“I think that any costume should lend itself to the choreography and not stand out from the choreography,” said Heuvel, who also is costume production designer for the Ballet West in Salt Lake City. “The costume has to flow out of the music.”
Once he had rendered the costumes, Heuvel showed them to Weiss and the two settled on final designs, which include pants, not traditional tights, for the men. Then Heuvel went to New York and Los Angeles to gather swatches: gossamer for the witches’ robes, earthy plaids and tweeds for the men.
Where the music is soft in “Macbeth,” the clothing also will be soft, with lots of chiffon and pastels. In battle scenes, dancers will wear heavier, darker canvas with leather and metallic trim.
Lady Macbeth’s costumes are especially evocative, using color gradient to emphasize her descent from hopeful innocence to murderous intent to insanity. She appears in the prequel in a white wedding gown, with each costume change going a darker shade of pink until she appears in a blood-red gown. At the end, she is clothed again in white, but her return to guiltlessness is only a dream in which she tries to cleanse the blood from her hands.
Blood – and there is so much of it in “Macbeth” – is a challenge in theater and especially in ballet. It has to look real, and then it has to be removed – from the floor, where it could make a dancer fall, and from set pieces, props and costumes.
It’s up to Martinsen, the costume director, to turn Heuvel’s renderings into garments that are fitted to individual dancers and sturdy enough to withstand 10 or more years of hard use. As the premiere date neared, she was still working on ways to show, or imply, all that blood. It was one of hundreds of things on her to-do list to complete the 150 outfits required for the ballet. Each look takes about eight hours to craft.
In addition to the six costume builders regularly employed by Carolina Ballet, Martinsen hired eight others from around the country to help meet her deadline. In the shop at the ballet’s office, sewing machines hummed and dancers came in and out for fittings. “The bible,” a thick binder stuffed with swatches and sourcing information, lay open on Martinsen’s desk while she pecked at her computer, ordering additional trims. Shelves were stacked with crates of fabric scraps marked “Banquet Dresses” and “MacDuff Family.” A rainbow of thread spools was mounted on the wall. Scissors lay about.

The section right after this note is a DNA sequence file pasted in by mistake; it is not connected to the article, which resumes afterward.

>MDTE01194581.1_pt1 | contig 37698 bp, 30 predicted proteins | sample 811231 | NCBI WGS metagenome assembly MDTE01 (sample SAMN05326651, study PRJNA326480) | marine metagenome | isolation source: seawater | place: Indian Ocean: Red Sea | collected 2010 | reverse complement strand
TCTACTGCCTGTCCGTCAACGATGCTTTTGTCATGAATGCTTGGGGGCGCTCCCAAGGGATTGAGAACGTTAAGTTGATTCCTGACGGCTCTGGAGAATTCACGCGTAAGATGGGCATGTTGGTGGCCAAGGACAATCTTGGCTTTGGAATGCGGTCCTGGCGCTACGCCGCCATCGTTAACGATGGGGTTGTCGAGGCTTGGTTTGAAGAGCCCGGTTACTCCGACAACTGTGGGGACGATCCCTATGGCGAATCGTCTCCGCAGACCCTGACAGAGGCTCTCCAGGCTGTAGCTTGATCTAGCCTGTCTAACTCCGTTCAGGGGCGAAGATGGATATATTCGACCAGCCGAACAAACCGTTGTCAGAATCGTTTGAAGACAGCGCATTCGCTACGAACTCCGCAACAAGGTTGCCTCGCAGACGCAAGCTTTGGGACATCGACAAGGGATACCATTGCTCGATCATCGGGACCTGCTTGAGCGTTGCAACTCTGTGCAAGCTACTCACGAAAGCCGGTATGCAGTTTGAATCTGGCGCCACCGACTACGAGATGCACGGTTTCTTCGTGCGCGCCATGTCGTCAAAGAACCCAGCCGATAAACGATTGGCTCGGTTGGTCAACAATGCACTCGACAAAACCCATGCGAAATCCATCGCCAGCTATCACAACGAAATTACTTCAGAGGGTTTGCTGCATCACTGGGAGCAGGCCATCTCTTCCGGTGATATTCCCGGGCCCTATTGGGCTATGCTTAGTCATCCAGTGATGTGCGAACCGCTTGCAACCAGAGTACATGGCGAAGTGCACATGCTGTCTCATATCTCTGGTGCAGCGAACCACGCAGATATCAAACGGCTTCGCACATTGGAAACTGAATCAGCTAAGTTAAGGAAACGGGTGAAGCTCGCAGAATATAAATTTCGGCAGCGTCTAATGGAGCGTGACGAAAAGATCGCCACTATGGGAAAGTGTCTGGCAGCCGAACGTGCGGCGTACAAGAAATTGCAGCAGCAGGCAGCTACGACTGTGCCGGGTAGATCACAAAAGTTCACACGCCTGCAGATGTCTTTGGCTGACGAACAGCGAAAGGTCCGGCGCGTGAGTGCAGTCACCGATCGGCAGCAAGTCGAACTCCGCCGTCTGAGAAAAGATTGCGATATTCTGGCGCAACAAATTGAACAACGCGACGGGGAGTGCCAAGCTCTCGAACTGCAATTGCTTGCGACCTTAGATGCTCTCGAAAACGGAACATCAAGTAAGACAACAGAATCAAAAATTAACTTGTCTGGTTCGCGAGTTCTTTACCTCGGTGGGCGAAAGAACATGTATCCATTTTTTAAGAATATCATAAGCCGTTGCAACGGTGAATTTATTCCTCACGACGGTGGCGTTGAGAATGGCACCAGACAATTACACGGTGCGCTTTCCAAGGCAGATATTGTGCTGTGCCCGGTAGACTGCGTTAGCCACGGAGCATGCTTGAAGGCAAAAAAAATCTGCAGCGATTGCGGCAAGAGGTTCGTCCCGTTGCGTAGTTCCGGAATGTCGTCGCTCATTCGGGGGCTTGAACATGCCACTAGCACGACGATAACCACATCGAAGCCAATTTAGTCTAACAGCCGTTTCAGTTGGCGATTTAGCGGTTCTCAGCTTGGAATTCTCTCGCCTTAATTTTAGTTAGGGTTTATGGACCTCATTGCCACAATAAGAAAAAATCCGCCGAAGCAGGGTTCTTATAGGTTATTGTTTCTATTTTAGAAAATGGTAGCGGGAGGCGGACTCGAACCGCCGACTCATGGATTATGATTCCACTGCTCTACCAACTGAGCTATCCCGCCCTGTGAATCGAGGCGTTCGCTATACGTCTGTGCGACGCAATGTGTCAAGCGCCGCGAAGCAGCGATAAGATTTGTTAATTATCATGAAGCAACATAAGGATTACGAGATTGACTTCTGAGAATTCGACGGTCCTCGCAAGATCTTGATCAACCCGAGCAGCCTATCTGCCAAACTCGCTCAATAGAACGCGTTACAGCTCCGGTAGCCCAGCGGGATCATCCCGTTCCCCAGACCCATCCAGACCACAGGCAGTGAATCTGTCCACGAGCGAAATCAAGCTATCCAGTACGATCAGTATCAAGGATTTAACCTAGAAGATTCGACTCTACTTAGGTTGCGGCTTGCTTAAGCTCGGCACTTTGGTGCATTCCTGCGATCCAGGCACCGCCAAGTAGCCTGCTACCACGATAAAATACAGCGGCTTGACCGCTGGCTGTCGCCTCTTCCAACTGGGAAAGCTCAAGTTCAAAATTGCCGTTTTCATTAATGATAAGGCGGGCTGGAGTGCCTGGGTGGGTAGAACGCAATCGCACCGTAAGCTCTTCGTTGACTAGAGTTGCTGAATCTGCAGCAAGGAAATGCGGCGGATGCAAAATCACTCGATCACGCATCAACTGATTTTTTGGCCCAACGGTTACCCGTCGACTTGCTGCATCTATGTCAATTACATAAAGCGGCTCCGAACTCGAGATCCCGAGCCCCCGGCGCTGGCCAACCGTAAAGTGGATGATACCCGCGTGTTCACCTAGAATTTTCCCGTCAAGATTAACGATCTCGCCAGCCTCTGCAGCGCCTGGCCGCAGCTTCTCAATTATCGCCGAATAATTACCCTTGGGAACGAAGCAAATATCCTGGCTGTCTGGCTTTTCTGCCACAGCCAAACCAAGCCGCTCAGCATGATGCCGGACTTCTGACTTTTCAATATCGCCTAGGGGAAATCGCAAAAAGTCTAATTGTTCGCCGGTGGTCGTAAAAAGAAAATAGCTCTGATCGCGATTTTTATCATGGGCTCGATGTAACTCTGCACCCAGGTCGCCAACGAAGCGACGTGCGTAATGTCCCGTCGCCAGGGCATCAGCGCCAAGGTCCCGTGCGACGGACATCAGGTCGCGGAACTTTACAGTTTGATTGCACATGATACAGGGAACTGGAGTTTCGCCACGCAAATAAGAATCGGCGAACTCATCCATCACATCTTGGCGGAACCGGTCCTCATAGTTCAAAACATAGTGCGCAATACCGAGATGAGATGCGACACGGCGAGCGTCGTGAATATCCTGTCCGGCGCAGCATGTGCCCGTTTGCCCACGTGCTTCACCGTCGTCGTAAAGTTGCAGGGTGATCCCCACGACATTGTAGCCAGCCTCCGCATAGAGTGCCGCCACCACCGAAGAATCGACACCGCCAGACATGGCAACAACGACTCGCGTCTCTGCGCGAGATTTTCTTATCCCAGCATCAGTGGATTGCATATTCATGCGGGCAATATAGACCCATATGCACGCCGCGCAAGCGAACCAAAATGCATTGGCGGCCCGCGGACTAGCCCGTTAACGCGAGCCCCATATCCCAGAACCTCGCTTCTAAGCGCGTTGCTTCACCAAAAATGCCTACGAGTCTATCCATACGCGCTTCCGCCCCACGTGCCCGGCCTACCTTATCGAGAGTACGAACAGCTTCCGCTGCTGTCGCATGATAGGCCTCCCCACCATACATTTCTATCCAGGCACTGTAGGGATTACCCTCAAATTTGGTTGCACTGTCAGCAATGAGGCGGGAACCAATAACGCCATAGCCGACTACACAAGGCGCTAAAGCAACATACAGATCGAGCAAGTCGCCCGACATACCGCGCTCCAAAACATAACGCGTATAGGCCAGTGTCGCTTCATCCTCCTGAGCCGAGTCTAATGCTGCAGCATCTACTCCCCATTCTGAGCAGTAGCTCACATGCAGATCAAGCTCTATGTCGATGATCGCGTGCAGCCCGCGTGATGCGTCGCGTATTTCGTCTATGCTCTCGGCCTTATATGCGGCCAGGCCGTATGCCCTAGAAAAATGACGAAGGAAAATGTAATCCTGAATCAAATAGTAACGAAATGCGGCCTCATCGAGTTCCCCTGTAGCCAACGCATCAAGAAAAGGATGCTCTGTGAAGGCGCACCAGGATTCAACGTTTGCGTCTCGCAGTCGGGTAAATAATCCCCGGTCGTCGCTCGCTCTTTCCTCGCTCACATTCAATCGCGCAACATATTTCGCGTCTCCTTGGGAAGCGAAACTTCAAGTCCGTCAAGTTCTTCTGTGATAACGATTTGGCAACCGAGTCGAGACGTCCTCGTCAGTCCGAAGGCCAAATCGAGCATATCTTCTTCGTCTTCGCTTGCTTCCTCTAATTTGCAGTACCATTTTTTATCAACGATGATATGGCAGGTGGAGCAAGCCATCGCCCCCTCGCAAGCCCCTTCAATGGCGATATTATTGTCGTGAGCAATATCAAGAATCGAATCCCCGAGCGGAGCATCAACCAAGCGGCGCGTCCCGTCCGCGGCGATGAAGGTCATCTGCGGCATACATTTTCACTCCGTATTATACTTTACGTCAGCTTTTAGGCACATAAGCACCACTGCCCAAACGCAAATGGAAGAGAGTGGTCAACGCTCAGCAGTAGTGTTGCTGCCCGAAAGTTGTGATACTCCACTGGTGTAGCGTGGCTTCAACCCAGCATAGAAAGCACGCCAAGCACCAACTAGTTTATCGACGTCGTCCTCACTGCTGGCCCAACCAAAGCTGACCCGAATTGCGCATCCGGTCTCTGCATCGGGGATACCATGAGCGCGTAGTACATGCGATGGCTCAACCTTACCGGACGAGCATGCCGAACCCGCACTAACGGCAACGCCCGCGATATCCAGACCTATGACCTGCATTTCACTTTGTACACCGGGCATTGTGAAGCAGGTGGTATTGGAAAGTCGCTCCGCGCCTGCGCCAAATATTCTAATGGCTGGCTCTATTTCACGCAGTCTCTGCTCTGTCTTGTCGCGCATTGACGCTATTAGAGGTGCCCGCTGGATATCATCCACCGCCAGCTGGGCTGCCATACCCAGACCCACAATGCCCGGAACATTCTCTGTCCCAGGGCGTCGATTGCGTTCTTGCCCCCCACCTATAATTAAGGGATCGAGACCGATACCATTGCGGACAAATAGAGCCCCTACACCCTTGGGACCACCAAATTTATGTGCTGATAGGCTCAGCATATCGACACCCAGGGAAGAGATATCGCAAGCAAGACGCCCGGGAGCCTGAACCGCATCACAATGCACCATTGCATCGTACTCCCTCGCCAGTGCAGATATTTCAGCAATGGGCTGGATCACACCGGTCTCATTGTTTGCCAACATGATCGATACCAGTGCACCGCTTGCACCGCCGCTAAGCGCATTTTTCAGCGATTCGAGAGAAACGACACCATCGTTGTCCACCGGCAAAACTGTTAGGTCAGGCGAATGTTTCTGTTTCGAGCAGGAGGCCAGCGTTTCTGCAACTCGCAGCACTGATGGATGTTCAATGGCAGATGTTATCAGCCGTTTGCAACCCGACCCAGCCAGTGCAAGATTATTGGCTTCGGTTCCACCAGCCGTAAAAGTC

Even late in the process, Martinsen said, changes sometimes must be made. The witches’ ethereal green robes, for instance, were drawn and sewn with 3-foot trains that had to be trimmed when the extra fabric interfered with the dancers’ movements.
Martinsen, who has six years with the company, also loves the creative challenge of an original work.
“It’s a nice change as opposed to what we call a ‘show in a box,’ ” she said.
With the rack of completed costumes slowly filling, Martinsen took a moment to think whether she had a favorite.
“Lady Macbeth’s wedding gown,” she answered, the white one replete with pearls. “Because it’s so beautiful, but also because it’s the first one we finished.”